You Know the Republican Brand is damaged When…
Scott Garrett refuses to admit he’s a Republican. Scott Garrett’s got a campaign ad running on his website. I doubt he’ll ever run it, but it’s there for anyone to see.
The ad is all about cutting spending way back as a means to restoring fiscal sanity. Now I would argue that government spending in a recession is the only thing standing between us and another Great Depression, but that’s an argument for another day. What struck me is that nowhere in the ad did Scott Garrett identify himself as a Republican. Instead he characterizes himself as an “Independent Voice for Change.” Why would that be?
Well in generic polling, Democrats are 1 to 3% ahead of Republicans. But those numbers shouldn’t scare Garrett into hiding his far-right bona-fides in a district that hasn’t sent a Democrat to Congress since the onset of the Great Depression. Is it he fears redistricting has made the 5th District more competitive? By examining strict party registration the answer is yes. Redistricting resulted in far more Democrats being added to the district than Republicans. But that can’t be it either, because a sitting Member of Congress, Steve Rothman examined the numbers when it’s was only a possibility that he would be thrown into the 5th. Once that possibility became reality Rothman wasted no time in pivoting to take on fellow-Democrat Bill Pascrell.
I think the more likely scenario is that Scott Garrett is chasing Tea Party votes and doesn’t want to alienate any of them by coming across as establishment Republican.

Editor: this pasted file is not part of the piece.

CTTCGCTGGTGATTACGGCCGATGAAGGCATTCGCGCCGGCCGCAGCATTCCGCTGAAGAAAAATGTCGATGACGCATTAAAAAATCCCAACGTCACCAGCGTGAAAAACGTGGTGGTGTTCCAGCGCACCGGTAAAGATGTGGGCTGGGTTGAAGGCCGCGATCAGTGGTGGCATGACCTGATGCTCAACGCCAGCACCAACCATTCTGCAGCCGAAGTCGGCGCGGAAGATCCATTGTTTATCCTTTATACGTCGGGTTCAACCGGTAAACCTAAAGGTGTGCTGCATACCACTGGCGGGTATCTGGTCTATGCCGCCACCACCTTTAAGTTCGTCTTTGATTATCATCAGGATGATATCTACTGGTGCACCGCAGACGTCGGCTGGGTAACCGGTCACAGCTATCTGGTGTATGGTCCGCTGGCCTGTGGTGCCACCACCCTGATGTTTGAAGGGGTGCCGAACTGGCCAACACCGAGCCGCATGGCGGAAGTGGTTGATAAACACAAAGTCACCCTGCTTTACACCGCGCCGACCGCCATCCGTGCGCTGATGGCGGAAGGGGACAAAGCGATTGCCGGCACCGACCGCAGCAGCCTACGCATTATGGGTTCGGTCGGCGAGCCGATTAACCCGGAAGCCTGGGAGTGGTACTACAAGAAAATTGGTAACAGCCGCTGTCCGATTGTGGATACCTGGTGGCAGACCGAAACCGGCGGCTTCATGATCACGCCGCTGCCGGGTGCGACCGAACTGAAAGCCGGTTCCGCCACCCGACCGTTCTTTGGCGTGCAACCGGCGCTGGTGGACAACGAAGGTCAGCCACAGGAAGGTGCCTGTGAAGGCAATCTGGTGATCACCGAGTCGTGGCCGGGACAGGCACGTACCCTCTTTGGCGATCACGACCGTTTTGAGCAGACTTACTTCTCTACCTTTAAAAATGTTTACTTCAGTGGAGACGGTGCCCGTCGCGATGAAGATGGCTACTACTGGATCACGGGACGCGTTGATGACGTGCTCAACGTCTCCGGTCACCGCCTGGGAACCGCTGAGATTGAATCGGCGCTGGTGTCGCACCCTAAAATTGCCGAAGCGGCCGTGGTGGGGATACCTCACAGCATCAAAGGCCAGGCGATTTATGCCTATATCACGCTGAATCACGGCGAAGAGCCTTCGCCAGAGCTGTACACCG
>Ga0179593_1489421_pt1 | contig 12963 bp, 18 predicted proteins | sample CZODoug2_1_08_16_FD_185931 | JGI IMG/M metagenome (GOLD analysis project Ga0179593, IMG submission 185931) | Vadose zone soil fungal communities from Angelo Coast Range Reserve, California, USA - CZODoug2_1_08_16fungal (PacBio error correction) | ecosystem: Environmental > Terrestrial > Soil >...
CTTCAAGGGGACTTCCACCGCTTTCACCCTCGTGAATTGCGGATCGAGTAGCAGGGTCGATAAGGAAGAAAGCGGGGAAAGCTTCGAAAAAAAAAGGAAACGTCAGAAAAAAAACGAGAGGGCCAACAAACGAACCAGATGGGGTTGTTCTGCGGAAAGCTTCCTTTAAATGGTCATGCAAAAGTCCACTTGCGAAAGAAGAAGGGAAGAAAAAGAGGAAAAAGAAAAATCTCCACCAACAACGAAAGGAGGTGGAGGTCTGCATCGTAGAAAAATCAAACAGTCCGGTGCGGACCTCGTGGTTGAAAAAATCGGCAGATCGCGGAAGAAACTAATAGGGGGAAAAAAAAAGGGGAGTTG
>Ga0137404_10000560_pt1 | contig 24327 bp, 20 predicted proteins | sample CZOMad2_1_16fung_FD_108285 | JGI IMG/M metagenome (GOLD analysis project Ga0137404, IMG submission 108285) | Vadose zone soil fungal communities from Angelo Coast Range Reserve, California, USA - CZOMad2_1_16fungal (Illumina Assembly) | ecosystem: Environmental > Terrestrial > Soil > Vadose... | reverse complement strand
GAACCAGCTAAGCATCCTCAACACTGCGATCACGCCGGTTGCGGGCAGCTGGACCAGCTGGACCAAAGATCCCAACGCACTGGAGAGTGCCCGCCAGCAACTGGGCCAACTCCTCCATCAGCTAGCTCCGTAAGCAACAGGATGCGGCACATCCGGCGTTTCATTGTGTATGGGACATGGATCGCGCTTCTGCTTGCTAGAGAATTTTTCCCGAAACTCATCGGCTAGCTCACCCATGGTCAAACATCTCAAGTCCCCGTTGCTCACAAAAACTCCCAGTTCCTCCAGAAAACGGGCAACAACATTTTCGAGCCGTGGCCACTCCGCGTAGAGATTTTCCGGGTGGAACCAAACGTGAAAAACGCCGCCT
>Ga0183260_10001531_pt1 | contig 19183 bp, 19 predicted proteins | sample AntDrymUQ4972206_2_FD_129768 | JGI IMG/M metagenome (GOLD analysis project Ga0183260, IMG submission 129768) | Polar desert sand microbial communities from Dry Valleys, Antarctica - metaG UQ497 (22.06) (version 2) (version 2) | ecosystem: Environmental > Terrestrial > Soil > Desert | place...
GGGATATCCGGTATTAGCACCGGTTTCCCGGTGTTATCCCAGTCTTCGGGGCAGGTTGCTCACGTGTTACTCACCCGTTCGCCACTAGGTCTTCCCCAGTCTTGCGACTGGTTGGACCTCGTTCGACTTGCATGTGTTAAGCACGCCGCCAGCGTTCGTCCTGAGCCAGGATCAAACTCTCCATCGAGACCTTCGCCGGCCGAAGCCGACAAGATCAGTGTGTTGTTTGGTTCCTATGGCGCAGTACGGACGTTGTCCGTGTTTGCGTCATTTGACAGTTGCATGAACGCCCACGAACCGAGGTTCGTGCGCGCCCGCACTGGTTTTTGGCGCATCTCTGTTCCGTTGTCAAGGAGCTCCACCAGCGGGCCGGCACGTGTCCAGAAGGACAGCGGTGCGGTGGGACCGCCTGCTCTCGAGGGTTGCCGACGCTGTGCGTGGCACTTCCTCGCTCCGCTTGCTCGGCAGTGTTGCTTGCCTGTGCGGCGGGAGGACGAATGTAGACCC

Scott Garrett was practicing “Tea Party Politics” before anyone ever tried to tie in Revolutionary War Patriots with far-right economic policy that has been discredited by the actual enactment of some of their policies over the last 32 years. When he first went to Congress, Garrett was considered extreme. Despite the fact that his positions are now the new “normal” for the Republican mainstream, Scott Garrett refuses to identify himself as a Tea Party Republican.
It’s my contention that the Republican Party embraced the Tea Party in the same way that one might catch a tiger by the tail. As the story goes, if you have a tiger by the tail you had better not let go, or the tiger will turn around and devour you. Such is the case with the Tea Party. For the vast majority of the electorate, the Tea Party is a “bridge too far.” Independents and certainly Democrats do not identify with the Tea Party movement and view it for what it is, disgruntled members of the traditional Republican base.
The Tea Party has already pulled Mitt Romney so far to the right that he’s been unable to use his campaign etch a sketch and tack back toward the middle on issues like gun control, women’s rights, defense spending and general economic policy. I predict that despite some troubling polling numbers for President Obama, he will be re-elected with ease next month. I’ll go even further and say I predict Romney will only get 206 electoral votes and at most will get reach 221. I suspect Republicans like Scott Garrett will fail to identify Mitt Romney as the canary in the coalmine for Republican politicians. In fact, I predict Scott Garrett will come away convinced that Romney lost because he wasn’t a true Uber-conservative. At least he’ll say so publicly. However, if he really believes the best course for this country is to follow his far-right ideology, why is he so confused about his own political alignment?
Republicans everywhere will be wondering how they can let go of the Tea Party Tiger without being devoured by it.